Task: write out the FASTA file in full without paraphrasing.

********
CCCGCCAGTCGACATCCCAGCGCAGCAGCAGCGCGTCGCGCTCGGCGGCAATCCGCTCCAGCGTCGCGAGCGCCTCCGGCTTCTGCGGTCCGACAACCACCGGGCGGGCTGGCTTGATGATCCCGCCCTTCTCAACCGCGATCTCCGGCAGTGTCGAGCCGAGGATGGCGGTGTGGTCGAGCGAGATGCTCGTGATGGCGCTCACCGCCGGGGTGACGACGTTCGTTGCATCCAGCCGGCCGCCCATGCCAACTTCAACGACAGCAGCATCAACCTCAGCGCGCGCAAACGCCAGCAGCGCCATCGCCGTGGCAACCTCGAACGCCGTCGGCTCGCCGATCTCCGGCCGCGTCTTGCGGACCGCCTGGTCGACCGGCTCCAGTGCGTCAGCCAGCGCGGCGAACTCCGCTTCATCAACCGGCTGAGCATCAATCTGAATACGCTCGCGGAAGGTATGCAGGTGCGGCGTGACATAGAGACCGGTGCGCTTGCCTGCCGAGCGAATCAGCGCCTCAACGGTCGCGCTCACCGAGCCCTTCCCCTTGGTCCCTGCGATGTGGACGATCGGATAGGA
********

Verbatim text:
CCCGCCAGTCGACATCCCAGCGCAGCAGCAGCGCGTCGCGCTCGGCGGCAATCCGCTCCAGCGTCGCGAGCGCCTCCGGCTTCTGCGGTCCGACAACCACCGGGCGGGCTGGCTTGATGATCCCGCCCTTCTCAACCGCGATCTCCGGCAGTGTCGAGCCGAGGATGGCGGTGTGGTCGAGCGAGATGCTCGTGATGGCGCTCACCGCCGGGGTGACGACGTTCGTTGCATCCAGCCGGCCGCCCATGCCAACTTCAACGACAGCAGCATCAACCTCAGCGCGCGCAAACGCCAGCAGCGCCATCGCCGTGGCAACCTCGAACGCCGTCGGCTCGCCGATCTCCGGCCGCGTCTTGCGGACCGCCTGGTCGACCGGCTCCAGTGCGTCAGCCAGCGCGGCGAACTCCGCTTCATCAACCGGCTGAGCATCAATCTGAATACGCTCGCGGAAGGTATGCAGGTGCGGCGTGACATAGAGACCGGTGCGCTTGCCTGCCGAGCGAATCAGCGCCTCAACGGTCGCGCTCACCGAGCCCTTCCCCTTGGTCCCTGCGATGTGGACGATCGGATAGGA